When back up in Speyside in late summer I intend to celebrate Mortlach’s significance to me with another purchase and I shall return to The Whisky Castle in Tomintoul, my favourite malt emporium run by the unmissable Mike and Cathy, to make it. I’m looking for an independent bottling, 14-20 years old, Sherry-matured and possibly cask strength. Research on their website has unearthed a Douglas Laing, a Dewar Rattray and an Adelphi which fit the description. I shall try and taste each and make my choice as to which shall be a cupboard stalwart, my 70cl Ambassador for Mortlach, Sandy and Speyside.

Neither the 1990 Glen Garioch nor the Mortlach should be over £70. They are not, therefore, unjustly expensive (the key barrier at present for seriously embarking on this collecting business and I cannot afford to buy two of anything so that I might have the best of both worlds, but everyone has to start somewhere) and this is because they are not particularly rare. In my possession, on my shelf, though, they shall exude the pure, complex light and bearing of precious memory and times past. On the subject of “anticipation” and delayed gratification, however, they may yet contribute to magical moments to come, shared with someone I feel comfortable writing in to my developing whisky saga. Never say never.

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New Make News

Since I have returned, there has been further announcements on the visitor centre front, new bottlings mooted and released and an Islay Whisky Festival.

Feis Ile 2010, from what I could read on the various blogs, was quite an extravaganza. More maltphiles from all over the world flocked like barnacle geese to the tiny island in the Inner Hebrides famous for its peaty, seaweedy whiskies than ever before and were rewarded. As per usual, limited bottlings were made available for festival goers but it is not those I am concerned with. Not that there was any evidence of it while I was there, but Lagavulin have released a new distillery-only bottling. In a similar style to Caol Ila’s it is a no age statement cask strength malt and costs £70, so quite a bit dearer than Caol Ila’s. This is only one in a quartet of Diageo distilleries to soon offer distillery exclusives. Check out the press release at John Hansell’s blog.

Glendronach have followed suit, and they offer an exclusive expression in their visitor centre: a single cask from 1996, said to be a classic example of the house heavily-sherried style.

Cragganmore, too, is rumoured to be releasing a 21YO expression in the near future. Though not yet confirmed, a source at the distillery suggested that a new release could be on the cards at that age.

Perhaps more interestingly, there is a new distillery-only tour now available at Glenglassaugh. This recently re-opened distillery on the Banffshire coast in Speyside has completed its visitor centre. There are two types of tour on offer: their standard tour costs £5 and involves a trip to the warehouse; all good so far. There is also a ‘Behind the Scenes Tour’ which will set you back £25 and takes you to the darkest corners of the distillery. Drams are rather special: their new make and also the 21 and 30YO Glenglassaughs.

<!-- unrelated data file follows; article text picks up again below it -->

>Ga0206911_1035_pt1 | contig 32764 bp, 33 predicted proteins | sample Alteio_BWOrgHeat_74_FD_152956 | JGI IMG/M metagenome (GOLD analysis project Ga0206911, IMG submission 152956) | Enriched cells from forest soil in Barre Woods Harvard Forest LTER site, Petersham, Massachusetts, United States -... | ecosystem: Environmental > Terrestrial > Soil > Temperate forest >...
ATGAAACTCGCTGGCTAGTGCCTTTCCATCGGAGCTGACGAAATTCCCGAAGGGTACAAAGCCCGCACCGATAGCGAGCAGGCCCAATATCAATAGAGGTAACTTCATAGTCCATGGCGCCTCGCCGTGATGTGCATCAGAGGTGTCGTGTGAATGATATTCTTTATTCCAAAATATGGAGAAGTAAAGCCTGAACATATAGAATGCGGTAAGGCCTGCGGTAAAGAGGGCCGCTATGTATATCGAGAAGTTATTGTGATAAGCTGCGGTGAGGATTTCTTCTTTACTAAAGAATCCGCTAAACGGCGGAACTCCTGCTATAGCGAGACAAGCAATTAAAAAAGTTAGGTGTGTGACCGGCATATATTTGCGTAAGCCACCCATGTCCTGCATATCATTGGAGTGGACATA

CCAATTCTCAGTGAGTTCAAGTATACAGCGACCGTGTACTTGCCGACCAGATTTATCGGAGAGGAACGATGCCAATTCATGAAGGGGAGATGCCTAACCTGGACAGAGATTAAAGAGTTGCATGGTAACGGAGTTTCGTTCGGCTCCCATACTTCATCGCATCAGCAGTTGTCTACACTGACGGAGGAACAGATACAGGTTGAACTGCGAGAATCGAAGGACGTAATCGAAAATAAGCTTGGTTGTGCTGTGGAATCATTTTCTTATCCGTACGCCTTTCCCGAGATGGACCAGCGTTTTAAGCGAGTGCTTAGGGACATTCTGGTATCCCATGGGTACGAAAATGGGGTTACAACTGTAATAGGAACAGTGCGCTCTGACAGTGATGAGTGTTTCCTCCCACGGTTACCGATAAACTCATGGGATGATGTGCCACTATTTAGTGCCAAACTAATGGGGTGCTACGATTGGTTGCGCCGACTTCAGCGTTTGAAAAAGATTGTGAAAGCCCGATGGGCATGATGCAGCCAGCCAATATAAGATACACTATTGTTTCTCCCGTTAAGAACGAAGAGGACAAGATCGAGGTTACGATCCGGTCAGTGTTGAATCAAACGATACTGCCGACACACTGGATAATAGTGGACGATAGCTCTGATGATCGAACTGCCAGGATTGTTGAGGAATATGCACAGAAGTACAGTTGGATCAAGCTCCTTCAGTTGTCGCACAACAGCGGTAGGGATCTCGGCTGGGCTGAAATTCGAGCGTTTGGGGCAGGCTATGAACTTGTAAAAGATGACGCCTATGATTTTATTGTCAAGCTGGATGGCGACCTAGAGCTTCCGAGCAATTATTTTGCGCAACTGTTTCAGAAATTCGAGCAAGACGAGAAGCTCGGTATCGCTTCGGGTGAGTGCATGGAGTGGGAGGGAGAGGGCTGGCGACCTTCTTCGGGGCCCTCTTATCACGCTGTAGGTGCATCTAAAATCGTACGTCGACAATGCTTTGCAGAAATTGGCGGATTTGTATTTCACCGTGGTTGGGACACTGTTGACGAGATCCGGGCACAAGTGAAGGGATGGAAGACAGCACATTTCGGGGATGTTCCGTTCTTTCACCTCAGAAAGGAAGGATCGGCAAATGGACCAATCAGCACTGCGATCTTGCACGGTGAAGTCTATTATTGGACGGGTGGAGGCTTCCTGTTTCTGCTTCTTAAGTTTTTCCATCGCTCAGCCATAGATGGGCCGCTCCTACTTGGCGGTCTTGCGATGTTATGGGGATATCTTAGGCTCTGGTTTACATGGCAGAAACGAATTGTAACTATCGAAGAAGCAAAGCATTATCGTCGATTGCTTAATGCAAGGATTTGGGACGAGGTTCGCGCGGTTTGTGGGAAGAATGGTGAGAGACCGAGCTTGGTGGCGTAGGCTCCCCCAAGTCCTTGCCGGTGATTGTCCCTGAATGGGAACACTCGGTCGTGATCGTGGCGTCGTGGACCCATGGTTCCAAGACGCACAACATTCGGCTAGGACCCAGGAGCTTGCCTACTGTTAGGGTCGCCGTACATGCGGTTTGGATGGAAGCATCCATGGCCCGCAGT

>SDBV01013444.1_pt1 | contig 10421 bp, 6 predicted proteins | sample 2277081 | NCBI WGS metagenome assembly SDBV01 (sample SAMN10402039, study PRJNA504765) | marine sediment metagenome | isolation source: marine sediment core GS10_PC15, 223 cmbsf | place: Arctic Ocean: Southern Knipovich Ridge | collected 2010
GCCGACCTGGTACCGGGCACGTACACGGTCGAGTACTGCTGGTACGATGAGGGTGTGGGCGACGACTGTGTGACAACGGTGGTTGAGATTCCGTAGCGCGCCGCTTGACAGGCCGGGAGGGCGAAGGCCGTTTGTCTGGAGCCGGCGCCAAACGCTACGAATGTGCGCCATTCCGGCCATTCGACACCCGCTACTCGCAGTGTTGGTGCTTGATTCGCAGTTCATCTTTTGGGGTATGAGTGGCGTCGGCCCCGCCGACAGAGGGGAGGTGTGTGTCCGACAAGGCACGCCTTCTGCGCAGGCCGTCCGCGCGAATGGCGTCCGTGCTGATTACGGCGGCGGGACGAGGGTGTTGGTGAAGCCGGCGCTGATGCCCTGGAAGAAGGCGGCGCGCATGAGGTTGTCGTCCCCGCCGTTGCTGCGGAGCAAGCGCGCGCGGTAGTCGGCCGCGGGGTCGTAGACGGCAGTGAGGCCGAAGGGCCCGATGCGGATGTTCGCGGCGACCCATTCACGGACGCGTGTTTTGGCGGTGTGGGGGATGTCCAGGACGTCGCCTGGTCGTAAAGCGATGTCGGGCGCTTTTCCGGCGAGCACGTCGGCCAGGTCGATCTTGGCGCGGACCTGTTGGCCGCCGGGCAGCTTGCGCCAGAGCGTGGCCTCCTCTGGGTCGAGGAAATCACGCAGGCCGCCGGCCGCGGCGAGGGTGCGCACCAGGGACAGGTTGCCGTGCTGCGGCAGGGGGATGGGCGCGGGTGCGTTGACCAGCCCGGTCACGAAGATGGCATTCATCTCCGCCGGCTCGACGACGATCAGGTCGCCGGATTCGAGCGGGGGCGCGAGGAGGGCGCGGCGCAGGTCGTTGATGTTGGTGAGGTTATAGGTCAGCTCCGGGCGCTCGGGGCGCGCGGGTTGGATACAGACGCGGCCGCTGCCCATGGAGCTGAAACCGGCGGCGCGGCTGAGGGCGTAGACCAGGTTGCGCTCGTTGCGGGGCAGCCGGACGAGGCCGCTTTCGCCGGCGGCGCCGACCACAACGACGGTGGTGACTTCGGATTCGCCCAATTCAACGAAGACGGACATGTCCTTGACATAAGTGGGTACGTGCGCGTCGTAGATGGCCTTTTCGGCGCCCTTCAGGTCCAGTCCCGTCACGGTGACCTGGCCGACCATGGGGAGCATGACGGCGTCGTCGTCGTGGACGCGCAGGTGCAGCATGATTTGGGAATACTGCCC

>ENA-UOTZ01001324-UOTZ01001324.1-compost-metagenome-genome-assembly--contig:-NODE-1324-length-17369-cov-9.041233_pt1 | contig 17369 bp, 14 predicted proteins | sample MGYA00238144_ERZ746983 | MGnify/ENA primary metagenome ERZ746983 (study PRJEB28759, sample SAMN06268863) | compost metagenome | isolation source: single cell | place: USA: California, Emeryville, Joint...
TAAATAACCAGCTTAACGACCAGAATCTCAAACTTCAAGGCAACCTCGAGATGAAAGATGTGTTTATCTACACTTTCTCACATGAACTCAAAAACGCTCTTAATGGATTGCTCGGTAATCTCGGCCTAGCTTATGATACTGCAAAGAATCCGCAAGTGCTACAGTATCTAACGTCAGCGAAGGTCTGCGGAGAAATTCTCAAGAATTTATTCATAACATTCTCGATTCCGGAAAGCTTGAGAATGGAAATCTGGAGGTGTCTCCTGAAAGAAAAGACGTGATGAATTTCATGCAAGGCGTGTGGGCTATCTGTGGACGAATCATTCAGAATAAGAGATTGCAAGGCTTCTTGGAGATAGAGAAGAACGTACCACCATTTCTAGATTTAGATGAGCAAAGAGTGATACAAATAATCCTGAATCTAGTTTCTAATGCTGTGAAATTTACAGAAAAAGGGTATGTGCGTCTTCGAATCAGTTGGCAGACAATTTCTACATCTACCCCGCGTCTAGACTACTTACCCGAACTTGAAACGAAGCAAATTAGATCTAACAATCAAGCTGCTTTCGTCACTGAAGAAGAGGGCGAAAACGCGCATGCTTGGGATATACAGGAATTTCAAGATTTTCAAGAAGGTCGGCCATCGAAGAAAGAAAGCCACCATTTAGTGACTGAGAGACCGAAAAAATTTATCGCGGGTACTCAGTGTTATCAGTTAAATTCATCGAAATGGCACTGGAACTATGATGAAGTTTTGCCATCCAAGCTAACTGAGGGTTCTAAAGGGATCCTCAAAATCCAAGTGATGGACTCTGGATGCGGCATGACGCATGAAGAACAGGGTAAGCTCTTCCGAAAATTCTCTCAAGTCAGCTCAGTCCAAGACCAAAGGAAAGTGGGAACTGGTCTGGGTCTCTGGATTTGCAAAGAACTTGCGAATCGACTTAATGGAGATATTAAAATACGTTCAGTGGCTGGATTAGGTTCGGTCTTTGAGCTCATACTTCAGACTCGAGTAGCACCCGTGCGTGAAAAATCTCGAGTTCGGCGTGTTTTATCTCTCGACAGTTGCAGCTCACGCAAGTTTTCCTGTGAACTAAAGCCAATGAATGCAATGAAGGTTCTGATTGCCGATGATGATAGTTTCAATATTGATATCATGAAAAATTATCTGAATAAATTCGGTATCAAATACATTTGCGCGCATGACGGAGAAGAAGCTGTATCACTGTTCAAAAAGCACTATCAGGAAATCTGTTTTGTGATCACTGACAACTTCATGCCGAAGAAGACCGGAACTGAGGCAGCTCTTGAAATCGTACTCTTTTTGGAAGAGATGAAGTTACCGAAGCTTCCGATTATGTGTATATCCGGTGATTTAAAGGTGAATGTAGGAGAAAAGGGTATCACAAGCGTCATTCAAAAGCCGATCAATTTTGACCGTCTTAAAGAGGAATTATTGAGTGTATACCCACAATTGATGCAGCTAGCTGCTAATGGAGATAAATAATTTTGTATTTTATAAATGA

Of most compulsive and restive interest to me is the news that Glen Garioch are about to release the third vintage in their latest series of limited bottlings. Joining the 1990 and the 1978 cask strengths will be the 1991. I would still expect this to be peaty, their own floor maltings having ceased with the peating in 1994. I will get back to you with a price and strength when I know more.

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The Plaudits Post

I’m back now, and whilst I may miss my simple, if at times seriously debilitating life on the road, I am in a position to appreciate and marvel at the world of Scotch malt whisky on an entirely separate astral plain. You want to know (I assume) what was good, bad and indifferent, and where you can be guaranteed an unfeasibly large slice of chocolate cake should you be pondering an attempt at something similar (and you really should).

Therefore, this is a plenary post, an awards bash, for what really shouldn’t be missed if you are within 100 miles.

AT THE DISTILLERIES

Drams of the Odyssey

The Glenlivet Nadurra 16YO, 54.2% - Floral, honeyed and teeming with butterscotch and vanilla. A superbly bold Speyside from the more delicate side of the family.

Aberlour 14YO Single Cask First-Fill Bourbon, 63.3% – Full and intensely sweet. Freshly-sawn pine, wood oils, toffee. The malt by which I shall judge all other Bourbon-matured whiskies, and indeed single casks.

Benromach 10YO, 43% – Sweetly heathery, malty and peaty. My kind of whisky.

Ledaig 10YO, 43% – Properly, evocatively peaty. The first heavily peated malt I had tasted since Talisker, and an auspicious herald of the peaty monsters shortly to come.

Laphroaig Quarter Cask, 48% – Awesome. Perfectly assertive oaking, seaweed, smoke and power.

Lagavulin 12YO cask Strength, 57.9% – I was assaulted by this malt. It butted me in the ofrehead then kneed me in the groin. But I loved it. Smoke and sweetness. I need to find this again.

Longrow CV, 46% – Oily, wood smoke. Enormously complex.